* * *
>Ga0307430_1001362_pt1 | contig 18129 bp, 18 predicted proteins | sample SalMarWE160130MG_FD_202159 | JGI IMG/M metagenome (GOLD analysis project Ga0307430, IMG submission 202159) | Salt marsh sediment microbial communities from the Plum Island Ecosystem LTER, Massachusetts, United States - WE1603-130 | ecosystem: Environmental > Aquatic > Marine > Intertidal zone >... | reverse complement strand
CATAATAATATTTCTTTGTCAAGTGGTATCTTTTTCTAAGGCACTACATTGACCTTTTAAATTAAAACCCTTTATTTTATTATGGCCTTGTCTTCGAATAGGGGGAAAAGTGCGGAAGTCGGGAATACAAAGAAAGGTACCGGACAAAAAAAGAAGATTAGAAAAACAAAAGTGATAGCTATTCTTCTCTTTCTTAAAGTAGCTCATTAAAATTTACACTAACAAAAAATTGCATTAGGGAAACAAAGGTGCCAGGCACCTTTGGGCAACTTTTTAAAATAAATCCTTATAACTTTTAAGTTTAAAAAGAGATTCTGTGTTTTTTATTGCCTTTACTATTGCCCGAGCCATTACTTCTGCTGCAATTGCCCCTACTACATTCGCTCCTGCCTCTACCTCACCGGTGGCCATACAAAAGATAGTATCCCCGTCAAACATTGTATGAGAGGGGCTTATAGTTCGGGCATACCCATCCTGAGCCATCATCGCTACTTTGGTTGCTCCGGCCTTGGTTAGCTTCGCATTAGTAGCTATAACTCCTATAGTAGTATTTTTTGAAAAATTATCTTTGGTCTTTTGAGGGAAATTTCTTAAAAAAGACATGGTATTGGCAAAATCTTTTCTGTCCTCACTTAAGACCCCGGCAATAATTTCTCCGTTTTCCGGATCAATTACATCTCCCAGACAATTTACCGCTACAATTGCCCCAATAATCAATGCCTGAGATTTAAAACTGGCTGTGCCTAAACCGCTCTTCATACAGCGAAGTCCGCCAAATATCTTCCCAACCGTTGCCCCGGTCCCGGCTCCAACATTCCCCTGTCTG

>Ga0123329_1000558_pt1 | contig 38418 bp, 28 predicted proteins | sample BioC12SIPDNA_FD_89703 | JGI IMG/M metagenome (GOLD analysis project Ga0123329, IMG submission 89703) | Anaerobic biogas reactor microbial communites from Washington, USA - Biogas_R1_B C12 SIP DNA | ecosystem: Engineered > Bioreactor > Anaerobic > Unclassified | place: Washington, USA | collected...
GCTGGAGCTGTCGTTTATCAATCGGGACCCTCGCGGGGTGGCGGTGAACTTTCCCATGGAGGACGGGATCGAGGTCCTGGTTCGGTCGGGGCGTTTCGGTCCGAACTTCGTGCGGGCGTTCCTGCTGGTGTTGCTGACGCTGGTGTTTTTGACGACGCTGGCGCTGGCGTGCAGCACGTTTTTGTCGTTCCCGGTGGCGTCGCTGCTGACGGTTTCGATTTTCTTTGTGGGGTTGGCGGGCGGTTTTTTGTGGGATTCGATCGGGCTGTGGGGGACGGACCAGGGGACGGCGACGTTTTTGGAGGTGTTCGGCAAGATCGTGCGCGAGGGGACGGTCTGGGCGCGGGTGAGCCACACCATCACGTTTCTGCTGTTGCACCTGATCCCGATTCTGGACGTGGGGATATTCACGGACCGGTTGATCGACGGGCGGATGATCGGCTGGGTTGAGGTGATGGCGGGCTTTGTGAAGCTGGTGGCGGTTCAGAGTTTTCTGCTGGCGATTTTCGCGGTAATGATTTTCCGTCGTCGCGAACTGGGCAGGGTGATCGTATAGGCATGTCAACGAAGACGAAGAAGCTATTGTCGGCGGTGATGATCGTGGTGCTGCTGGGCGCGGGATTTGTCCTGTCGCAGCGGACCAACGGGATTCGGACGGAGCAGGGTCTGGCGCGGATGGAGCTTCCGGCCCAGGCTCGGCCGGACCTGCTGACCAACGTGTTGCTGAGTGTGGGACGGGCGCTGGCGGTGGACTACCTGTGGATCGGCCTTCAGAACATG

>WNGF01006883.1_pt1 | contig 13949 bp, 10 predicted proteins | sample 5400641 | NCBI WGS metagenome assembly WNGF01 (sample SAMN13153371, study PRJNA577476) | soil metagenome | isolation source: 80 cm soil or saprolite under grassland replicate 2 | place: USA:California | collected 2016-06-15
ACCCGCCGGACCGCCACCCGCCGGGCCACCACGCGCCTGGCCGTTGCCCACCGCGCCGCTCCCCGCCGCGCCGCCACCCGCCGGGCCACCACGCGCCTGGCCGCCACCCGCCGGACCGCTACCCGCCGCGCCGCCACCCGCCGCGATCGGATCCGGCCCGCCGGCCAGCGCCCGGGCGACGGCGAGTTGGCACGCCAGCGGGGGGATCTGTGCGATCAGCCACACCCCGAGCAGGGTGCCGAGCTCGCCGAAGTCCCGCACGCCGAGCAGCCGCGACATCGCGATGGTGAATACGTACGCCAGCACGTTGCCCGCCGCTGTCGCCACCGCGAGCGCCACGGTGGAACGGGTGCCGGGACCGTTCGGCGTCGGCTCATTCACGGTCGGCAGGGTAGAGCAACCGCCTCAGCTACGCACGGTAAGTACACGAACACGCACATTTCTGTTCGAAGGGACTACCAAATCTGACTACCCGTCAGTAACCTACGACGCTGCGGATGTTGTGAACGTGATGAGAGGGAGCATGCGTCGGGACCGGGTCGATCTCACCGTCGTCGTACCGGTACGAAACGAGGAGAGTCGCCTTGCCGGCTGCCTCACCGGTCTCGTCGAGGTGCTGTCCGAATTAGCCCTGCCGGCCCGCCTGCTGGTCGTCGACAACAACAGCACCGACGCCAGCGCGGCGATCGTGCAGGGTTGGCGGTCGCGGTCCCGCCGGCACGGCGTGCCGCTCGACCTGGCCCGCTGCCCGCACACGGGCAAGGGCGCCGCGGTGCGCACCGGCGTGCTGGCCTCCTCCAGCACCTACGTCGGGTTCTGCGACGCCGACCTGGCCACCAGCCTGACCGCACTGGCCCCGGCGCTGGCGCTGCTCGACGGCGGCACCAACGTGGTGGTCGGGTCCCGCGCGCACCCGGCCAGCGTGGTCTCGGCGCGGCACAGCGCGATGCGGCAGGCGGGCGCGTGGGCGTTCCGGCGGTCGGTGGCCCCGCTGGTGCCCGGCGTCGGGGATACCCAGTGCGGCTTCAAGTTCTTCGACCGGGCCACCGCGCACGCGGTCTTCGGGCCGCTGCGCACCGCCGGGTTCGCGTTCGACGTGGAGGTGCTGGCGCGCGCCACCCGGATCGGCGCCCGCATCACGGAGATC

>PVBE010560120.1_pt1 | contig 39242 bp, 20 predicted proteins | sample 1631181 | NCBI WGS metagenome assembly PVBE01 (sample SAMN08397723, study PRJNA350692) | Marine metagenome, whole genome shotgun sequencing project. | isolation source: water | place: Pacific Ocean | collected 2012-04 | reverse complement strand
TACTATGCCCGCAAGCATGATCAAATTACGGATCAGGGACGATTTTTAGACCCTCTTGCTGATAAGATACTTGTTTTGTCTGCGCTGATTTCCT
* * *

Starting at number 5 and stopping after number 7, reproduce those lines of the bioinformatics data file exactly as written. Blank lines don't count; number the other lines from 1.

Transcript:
>WNGF01006883.1_pt1 | contig 13949 bp, 10 predicted proteins | sample 5400641 | NCBI WGS metagenome assembly WNGF01 (sample SAMN13153371, study PRJNA577476) | soil metagenome | isolation source: 80 cm soil or saprolite under grassland replicate 2 | place: USA:California | collected 2016-06-15
ACCCGCCGGACCGCCACCCGCCGGGCCACCACGCGCCTGGCCGTTGCCCACCGCGCCGCTCCCCGCCGCGCCGCCACCCGCCGGGCCACCACGCGCCTGGCCGCCACCCGCCGGACCGCTACCCGCCGCGCCGCCACCCGCCGCGATCGGATCCGGCCCGCCGGCCAGCGCCCGGGCGACGGCGAGTTGGCACGCCAGCGGGGGGATCTGTGCGATCAGCCACACCCCGAGCAGGGTGCCGAGCTCGCCGAAGTCCCGCACGCCGAGCAGCCGCGACATCGCGATGGTGAATACGTACGCCAGCACGTTGCCCGCCGCTGTCGCCACCGCGAGCGCCACGGTGGAACGGGTGCCGGGACCGTTCGGCGTCGGCTCATTCACGGTCGGCAGGGTAGAGCAACCGCCTCAGCTACGCACGGTAAGTACACGAACACGCACATTTCTGTTCGAAGGGACTACCAAATCTGACTACCCGTCAGTAACCTACGACGCTGCGGATGTTGTGAACGTGATGAGAGGGAGCATGCGTCGGGACCGGGTCGATCTCACCGTCGTCGTACCGGTACGAAACGAGGAGAGTCGCCTTGCCGGCTGCCTCACCGGTCTCGTCGAGGTGCTGTCCGAATTAGCCCTGCCGGCCCGCCTGCTGGTCGTCGACAACAACAGCACCGACGCCAGCGCGGCGATCGTGCAGGGTTGGCGGTCGCGGTCCCGCCGGCACGGCGTGCCGCTCGACCTGGCCCGCTGCCCGCACACGGGCAAGGGCGCCGCGGTGCGCACCGGCGTGCTGGCCTCCTCCAGCACCTACGTCGGGTTCTGCGACGCCGACCTGGCCACCAGCCTGACCGCACTGGCCCCGGCGCTGGCGCTGCTCGACGGCGGCACCAACGTGGTGGTCGGGTCCCGCGCGCACCCGGCCAGCGTGGTCTCGGCGCGGCACAGCGCGATGCGGCAGGCGGGCGCGTGGGCGTTCCGGCGGTCGGTGGCCCCGCTGGTGCCCGGCGTCGGGGATACCCAGTGCGGCTTCAAGTTCTTCGACCGGGCCACCGCGCACGCGGTCTTCGGGCCGCTGCGCACCGCCGGGTTCGCGTTCGACGTGGAGGTGCTGGCGCGCGCCACCCGGATCGGCGCCCGCATCACGGAGATC

>PVBE010560120.1_pt1 | contig 39242 bp, 20 predicted proteins | sample 1631181 | NCBI WGS metagenome assembly PVBE01 (sample SAMN08397723, study PRJNA350692) | Marine metagenome, whole genome shotgun sequencing project. | isolation source: water | place: Pacific Ocean | collected 2012-04 | reverse complement strand